Baked Quinoa-Pork Meatballs

September  7, 2018
14 Ratings
Photo by Julia Gartland
  • Prep time 30 minutes
  • Cook time 30 minutes
  • Makes 26 (2 tablespoon–sized) meatballs
Author Notes

Instead of breadcrumbs, these meatballs call in cooked quinoa. It brings a fluffier, bouncier texture, nutty flavor, and nubby crust. We loved serving these with spaghetti and tomato sauce, but they’d be just as great atop a grain bowl or big salad. —Emma Laperruque

Test Kitchen Notes

Read more here: For Even Better Meatballs, Lose the Breadcrumbs —The Editors

What You'll Need
  • 1/2 cup quinoa, well-rinsed
  • 1 pound ground pork
  • 1/2 cup minced or grated yellow onion
  • 1/2 cup finely grated pecorino
  • 1/3 cup finely chopped parsley
  • 2 large eggs
  • 2 garlic cloves, minced
  • 1 tablespoon fennel seeds, preferably toasted
  • 1 teaspoon kosher salt
  • 1/2 teaspoon dried oregano
  • 1/4 teaspoon red pepper flakes
  1. Combine the quinoa and 1 cup water in a small saucepan. Bring to a boil, then immediately reduce to a simmer and cover. Cook for 15 or so minutes until the water has absorbed and the quinoa is tender. When it’s done, dump onto a plate and spread out to cool completely. (You can stick it in the fridge or freezer if you’re in a rush.)
  2. When the quinoa is no longer warm, combine that and the rest of the ingredients in a big bowl. You can use your hands or a spoon to combine. Just make sure you don’t overwork the mixture, lest you’ll end up with tough meatballs.
  3. Heat the oven to 400° F. Line a sheet pan with parchment or a silicone mat.
  4. Form the pork mixture into 2-tablespoon sized balls. Line up on the sheet pan. If they seem crowded (which will cause steaming versus browning), divide between two lined sheet pans.
  5. Bake for about 15 minutes until browned and cooked through.

See what other Food52ers are saying.

  • Molly
  • Claudia Cooper
    Claudia Cooper
  • Rosalind Paaswell
    Rosalind Paaswell
  • Sean Baird
    Sean Baird
  • Emma Laperruque
    Emma Laperruque
Emma was the food editor at Food52. She created the award-winning column, Big Little Recipes, and turned it into a cookbook in 2021. These days, she's a senior editor at Bon Appétit, leading digital cooking coverage. Say hello on Instagram at @emmalaperruque.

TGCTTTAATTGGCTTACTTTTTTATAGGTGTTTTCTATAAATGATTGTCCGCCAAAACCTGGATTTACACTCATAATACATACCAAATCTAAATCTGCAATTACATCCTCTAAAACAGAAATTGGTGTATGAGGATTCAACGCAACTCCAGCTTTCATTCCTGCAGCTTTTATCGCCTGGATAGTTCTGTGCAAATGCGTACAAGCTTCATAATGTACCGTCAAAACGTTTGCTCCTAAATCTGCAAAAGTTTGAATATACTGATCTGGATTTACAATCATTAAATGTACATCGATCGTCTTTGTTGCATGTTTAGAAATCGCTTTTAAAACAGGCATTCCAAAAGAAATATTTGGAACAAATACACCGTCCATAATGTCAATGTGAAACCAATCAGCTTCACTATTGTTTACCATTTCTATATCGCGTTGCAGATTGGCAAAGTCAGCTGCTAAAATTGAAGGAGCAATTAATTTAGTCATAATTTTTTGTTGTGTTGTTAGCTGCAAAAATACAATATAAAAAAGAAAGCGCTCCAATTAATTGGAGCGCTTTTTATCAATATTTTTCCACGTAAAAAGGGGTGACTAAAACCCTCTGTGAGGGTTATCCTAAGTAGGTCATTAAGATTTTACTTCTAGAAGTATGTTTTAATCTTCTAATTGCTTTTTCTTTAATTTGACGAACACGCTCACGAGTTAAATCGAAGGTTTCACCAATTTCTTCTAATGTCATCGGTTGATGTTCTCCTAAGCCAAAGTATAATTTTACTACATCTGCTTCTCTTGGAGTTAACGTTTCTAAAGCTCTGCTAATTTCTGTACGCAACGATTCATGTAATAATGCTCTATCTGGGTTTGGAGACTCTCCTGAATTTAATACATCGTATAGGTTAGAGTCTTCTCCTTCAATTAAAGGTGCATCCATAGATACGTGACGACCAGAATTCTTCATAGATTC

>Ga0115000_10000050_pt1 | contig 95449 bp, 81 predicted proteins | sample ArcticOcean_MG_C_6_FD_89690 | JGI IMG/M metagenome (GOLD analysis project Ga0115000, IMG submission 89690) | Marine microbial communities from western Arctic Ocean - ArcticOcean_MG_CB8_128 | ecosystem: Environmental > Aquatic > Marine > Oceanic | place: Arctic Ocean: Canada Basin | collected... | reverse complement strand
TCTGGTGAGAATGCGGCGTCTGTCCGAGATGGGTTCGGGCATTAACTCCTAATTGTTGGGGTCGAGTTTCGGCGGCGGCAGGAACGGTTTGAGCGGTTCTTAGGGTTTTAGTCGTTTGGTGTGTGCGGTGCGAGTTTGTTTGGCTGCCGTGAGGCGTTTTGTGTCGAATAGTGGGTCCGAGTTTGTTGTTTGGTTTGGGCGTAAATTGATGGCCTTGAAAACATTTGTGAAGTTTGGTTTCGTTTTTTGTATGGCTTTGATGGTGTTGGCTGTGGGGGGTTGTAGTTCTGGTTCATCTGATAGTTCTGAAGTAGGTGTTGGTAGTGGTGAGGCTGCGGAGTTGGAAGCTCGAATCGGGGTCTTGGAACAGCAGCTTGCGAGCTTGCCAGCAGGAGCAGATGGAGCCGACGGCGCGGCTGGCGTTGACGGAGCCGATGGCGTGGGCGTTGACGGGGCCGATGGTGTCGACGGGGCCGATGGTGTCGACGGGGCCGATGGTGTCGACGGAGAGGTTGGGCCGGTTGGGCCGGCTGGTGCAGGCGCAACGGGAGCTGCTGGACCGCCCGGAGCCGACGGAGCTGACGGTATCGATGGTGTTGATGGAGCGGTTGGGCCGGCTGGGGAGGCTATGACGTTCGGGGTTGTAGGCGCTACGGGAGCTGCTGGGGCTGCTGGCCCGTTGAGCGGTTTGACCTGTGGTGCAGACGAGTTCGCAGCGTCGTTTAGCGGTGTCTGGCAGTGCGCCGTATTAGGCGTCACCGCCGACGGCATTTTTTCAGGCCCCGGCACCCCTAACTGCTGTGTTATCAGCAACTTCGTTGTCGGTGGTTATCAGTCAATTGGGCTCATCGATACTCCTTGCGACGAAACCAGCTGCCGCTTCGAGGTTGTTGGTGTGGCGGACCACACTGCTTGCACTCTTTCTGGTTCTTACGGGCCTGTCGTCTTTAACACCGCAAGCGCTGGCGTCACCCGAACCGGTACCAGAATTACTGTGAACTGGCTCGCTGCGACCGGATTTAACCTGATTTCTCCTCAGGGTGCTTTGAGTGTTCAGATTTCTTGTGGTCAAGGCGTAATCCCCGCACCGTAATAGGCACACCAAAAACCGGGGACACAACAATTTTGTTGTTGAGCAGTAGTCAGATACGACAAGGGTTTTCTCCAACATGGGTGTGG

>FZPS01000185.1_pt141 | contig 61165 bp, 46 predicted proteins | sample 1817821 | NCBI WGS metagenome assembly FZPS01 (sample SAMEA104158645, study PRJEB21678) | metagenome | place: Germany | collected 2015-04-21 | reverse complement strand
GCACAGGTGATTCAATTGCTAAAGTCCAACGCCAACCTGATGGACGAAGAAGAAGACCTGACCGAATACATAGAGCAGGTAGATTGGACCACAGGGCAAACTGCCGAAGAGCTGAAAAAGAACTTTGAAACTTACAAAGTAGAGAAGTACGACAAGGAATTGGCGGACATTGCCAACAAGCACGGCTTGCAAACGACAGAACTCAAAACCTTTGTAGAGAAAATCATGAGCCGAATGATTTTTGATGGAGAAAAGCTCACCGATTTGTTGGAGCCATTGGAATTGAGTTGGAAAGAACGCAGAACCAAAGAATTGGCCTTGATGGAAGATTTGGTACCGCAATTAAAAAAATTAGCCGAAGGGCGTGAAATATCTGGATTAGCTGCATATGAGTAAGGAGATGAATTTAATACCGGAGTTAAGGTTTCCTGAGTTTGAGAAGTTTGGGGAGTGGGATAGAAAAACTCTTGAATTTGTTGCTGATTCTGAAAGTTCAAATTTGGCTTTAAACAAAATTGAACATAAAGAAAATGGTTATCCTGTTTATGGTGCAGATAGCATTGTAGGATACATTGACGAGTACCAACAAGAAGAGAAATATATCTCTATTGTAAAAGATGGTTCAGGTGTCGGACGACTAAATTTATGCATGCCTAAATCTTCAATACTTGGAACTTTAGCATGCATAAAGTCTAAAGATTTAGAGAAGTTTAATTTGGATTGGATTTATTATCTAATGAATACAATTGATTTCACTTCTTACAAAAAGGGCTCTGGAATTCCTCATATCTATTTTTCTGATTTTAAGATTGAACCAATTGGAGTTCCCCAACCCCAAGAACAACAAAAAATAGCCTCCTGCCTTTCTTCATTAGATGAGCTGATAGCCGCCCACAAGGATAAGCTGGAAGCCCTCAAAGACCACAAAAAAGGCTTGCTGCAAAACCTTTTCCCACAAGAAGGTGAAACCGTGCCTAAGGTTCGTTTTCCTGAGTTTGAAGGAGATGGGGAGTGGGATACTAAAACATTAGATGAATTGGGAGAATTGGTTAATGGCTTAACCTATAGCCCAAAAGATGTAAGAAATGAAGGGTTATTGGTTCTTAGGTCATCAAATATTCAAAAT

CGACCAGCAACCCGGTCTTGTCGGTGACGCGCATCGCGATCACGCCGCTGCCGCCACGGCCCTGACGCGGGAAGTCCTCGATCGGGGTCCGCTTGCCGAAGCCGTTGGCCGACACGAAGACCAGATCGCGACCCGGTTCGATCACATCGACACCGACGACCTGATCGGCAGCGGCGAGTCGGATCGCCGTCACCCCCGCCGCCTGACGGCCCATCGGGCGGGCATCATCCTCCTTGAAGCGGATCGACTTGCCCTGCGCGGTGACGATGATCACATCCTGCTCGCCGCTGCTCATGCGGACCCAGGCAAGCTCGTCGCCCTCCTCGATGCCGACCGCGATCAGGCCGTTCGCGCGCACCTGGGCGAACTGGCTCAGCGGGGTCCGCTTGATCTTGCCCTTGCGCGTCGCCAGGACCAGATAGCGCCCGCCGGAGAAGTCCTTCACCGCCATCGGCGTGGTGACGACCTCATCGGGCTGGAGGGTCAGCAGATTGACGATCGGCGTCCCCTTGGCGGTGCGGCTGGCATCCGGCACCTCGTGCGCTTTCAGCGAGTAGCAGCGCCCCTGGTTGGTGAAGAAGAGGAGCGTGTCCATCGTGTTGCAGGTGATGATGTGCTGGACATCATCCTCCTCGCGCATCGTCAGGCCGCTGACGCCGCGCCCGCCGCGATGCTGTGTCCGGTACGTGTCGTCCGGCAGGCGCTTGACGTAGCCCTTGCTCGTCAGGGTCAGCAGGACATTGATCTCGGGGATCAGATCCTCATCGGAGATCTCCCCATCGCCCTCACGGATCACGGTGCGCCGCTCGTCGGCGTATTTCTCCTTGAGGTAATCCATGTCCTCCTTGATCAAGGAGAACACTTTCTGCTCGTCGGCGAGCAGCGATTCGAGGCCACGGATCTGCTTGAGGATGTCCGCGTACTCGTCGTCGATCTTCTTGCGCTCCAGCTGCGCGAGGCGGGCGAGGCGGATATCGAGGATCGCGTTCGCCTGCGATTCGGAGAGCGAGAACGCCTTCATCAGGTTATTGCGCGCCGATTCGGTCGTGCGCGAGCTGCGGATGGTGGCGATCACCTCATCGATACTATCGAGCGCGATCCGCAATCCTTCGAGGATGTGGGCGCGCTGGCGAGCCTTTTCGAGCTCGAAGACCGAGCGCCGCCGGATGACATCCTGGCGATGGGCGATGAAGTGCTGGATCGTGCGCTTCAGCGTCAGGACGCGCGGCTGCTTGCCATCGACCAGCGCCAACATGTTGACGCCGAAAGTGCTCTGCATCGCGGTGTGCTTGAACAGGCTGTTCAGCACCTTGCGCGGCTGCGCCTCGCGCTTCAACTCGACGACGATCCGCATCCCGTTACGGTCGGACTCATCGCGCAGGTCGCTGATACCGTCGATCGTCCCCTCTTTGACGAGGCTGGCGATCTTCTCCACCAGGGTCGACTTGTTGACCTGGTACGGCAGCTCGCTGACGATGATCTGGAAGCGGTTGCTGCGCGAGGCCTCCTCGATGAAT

12 Reviews

Maaahia January 9, 2022
I just made a batch of a version of these using a slightly different mix of spices and herbs (oregano, coriander seeds, smoked paprika and lots of black pepper). My quinoa and the meatballs needed to cook a little bit longer but the latter may just be my oven not being as hot as it should have been. They are absolutely delicious and I really like the texture. I made them to put them into lunchboxes but already stole quite a few...
Chloe January 3, 2020
The was the most awesome surprise of a recipe that I stumbled upon! These are so easy to make, and delicious to boot.

I didn’t have parsley or fennel seeds, but I didn’t miss them. I was worried that the balls seemed a little loose while I was rolling them, but they held together beautifully! I also ended up baking them for 20-25 minutes. They had hardly any color at 15.
I will make this many more times!
johnro July 13, 2019
I made these using a blend of turkey and beef and they were brilliant. I'll be using quinao in all my meatballs going forward.

Molly December 31, 2018
I thought the quinoa totally overtook any of the other flavors in these meatballs. Also, even though I made sure to measure them out into 2 T balls, they took about twice as long to cook as noted here. Would try again with some different proportions (less quinoa), though.
Claudia C. November 25, 2018
I've only had this recipe a few months and have made these meatballs several times - they are outstanding! I couldn't find pecorino cheese so substituted with Romano. I serve them with spaghetti and homemade tomato sauce.
Emma L. November 26, 2018
Yay! So glad to hear that, Claudia. That's my favorite way to serve these, too :)
Rosalind P. September 21, 2018
i need to keep my meatballs kosher, so will use beef, chicken or turkey (and the added oil/mayo hint is great for the white meat problem). And will have to leave out the parmesan, of course. Could add brewer's yeast for a similar umami flavoring. Hope it works.
Rosalind P. September 21, 2018
oops. meant pecorin0
susan K. September 21, 2018
What would you think about ground turkey in this recipe for non-red meat eaters?
Emma L. September 21, 2018
Hi Susan—great Q! I didn't test a ground turkey (or chicken) alternative, but it should work just fine. If it's possible for you to find some ground dark meat (e.g., thighs), that would be best since it'll have a higher fat content. If you can only find ground white meat, you could add 1 to 2 tablespoons (or more) of olive oil or mayo to the mixture. The easiest way to test if you'd want more oil or mayo is: Cook one meatball in the oven (or even a skillet on the stove), then adjust the fat as needed. If you try, let me know how it goes!
Sean B. September 12, 2018
Emma, I'm stoked to try these! What a cool variation.
Emma L. September 12, 2018
Yay—thanks, Sean!